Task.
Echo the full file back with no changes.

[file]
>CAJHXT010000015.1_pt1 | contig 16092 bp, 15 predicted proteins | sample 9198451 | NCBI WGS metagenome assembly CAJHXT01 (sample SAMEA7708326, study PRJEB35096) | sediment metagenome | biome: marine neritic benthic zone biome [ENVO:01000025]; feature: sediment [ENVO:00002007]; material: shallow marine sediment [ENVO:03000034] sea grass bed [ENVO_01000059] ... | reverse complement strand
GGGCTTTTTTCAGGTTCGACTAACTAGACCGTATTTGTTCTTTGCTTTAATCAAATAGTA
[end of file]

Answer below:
>CAJHXT010000015.1_pt1 | contig 16092 bp, 15 predicted proteins | sample 9198451 | NCBI WGS metagenome assembly CAJHXT01 (sample SAMEA7708326, study PRJEB35096) | sediment metagenome | biome: marine neritic benthic zone biome [ENVO:01000025]; feature: sediment [ENVO:00002007]; material: shallow marine sediment [ENVO:03000034] sea grass bed [ENVO_01000059] ... | reverse complement strand
GGGCTTTTTTCAGGTTCGACTAACTAGACCGTATTTGTTCTTTGCTTTAATCAAATAGTA